The driver of a truck that was struck by a train during a military veterans’ parade in November 2012 will not be indicted, a grand jury in Midland County, TX, said Thursday.
The grand jury returned a “no bill” on the question of whether to indict truck driver Dale Wayne Hayden, 50, as part of the ongoing crash investigation. The grand jury meets again in three weeks to continue the inquest, according to a statement.
“The Grand Jury has not concluded its review of the incident, but has returned a no bill in the matter of the driver of the truck, Dale Wayne Hayden,” Midland County District Attorney Teresa J. Clingman said in a statement.
Four people who were riding on the flatbed during the “Hunt for Heroes” parade honoring military veterans in Midland were killed when a Union Pacific train traveling at 62 mph struck the trailer at a crossing.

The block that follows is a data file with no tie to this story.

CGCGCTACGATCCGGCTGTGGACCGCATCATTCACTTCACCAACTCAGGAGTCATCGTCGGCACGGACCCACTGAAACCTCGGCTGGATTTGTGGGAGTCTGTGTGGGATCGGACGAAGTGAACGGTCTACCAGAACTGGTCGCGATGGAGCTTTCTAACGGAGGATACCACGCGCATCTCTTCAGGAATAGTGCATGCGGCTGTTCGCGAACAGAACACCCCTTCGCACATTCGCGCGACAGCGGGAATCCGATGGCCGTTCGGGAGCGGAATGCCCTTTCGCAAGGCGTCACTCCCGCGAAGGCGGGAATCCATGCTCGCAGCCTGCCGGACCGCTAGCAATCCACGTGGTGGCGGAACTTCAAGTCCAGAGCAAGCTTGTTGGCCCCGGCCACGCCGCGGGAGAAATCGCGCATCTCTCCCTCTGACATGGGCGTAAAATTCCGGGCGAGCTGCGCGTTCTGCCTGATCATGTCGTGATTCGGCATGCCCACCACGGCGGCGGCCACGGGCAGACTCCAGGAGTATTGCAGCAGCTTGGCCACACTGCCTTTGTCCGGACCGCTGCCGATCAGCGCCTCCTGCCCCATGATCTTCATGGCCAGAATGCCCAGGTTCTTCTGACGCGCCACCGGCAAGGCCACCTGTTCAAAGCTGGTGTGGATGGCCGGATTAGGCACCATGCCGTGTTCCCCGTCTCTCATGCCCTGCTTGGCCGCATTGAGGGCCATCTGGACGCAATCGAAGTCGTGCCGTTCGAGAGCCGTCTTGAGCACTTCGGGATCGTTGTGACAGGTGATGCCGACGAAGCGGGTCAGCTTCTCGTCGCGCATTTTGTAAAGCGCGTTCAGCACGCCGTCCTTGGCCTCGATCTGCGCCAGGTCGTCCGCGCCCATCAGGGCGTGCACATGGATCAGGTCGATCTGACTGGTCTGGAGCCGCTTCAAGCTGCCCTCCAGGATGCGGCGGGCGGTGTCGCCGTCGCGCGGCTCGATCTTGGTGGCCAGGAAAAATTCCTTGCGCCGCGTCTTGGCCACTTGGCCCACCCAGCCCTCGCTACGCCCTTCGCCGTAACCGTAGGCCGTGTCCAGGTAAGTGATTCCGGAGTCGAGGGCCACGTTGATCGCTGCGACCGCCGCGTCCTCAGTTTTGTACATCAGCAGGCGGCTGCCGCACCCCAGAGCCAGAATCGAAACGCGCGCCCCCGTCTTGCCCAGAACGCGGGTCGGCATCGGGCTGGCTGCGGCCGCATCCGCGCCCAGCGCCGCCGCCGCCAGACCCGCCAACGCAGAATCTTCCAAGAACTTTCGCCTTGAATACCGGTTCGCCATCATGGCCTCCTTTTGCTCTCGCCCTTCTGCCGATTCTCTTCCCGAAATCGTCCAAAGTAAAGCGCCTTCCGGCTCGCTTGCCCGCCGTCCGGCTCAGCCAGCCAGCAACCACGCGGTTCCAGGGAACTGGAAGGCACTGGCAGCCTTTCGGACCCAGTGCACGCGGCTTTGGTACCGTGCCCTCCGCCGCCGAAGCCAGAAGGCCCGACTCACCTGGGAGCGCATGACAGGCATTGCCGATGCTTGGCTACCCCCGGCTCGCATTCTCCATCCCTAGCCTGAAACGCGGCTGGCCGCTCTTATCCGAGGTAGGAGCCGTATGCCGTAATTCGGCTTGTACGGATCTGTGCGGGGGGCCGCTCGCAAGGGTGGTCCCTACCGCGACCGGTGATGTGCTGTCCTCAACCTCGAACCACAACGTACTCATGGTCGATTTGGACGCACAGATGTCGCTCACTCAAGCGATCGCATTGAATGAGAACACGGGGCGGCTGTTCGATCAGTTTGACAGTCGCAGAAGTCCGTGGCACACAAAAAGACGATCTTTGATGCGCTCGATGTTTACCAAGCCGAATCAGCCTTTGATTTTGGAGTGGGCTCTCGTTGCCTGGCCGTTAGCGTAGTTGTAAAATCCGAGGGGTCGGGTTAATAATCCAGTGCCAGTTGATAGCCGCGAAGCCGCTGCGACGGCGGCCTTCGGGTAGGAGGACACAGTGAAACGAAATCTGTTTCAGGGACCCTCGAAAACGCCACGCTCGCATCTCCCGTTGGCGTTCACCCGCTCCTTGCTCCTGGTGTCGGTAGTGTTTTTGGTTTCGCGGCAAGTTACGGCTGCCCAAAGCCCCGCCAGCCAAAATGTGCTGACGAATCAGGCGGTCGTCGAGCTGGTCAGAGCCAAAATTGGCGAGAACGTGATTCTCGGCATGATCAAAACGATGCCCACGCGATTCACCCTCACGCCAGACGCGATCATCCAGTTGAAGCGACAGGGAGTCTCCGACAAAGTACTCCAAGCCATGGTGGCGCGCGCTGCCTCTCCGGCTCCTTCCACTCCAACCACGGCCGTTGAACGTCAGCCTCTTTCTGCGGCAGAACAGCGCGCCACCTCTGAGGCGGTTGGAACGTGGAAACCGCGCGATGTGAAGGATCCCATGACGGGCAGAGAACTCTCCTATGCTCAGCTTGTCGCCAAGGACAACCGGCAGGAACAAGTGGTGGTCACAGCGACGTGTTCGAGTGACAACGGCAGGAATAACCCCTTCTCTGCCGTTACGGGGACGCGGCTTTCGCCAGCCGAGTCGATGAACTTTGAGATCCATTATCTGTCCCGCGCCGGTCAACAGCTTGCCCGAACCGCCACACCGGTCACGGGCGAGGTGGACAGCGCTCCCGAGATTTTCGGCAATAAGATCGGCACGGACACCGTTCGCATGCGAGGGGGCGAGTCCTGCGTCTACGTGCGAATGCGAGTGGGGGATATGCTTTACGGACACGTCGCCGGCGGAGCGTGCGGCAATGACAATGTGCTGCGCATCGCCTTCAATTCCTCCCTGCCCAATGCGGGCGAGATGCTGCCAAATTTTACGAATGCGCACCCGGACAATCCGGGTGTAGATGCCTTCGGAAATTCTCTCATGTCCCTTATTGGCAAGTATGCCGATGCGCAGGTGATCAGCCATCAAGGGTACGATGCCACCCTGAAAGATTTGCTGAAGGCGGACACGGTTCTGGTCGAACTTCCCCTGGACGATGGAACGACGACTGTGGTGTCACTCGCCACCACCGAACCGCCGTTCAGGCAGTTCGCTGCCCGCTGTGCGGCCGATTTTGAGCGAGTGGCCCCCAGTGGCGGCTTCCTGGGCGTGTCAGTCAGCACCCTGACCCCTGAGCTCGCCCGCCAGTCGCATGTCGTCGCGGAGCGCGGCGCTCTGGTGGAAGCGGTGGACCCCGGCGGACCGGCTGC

Hayden, a military veteran himself, is a driver for Smith Industries in the Midland region.
National Transportation Safety Board investigators have yet to make final determinations in a number of crash factors. NTSB officials do agree that crossing signals and warning systems were operational at the time of the crash.
A source familiar with the railroad and the crossing in Midland says the railroad’s 20-second track detector sensor – which triggers traffic warning signals at the intersection – was set approximately 1,340 feet from the crossing.
According to a railroad rule that requires 20 seconds of warning prior to a train arriving at an intersection, a track sensor should be located 1,700 feet from an intersection to accommodate a maximum train speed limit of 70 mph.
One theory is that the sensor located at 1,340 feet was set for 40 mph trains, and not moved farther up the tracks when the train speed limit was raised in 2006.
There’s also some debate about whether the flatbed trailer had bottomed out or was hung up on tracks or pavement at the time of the crash.
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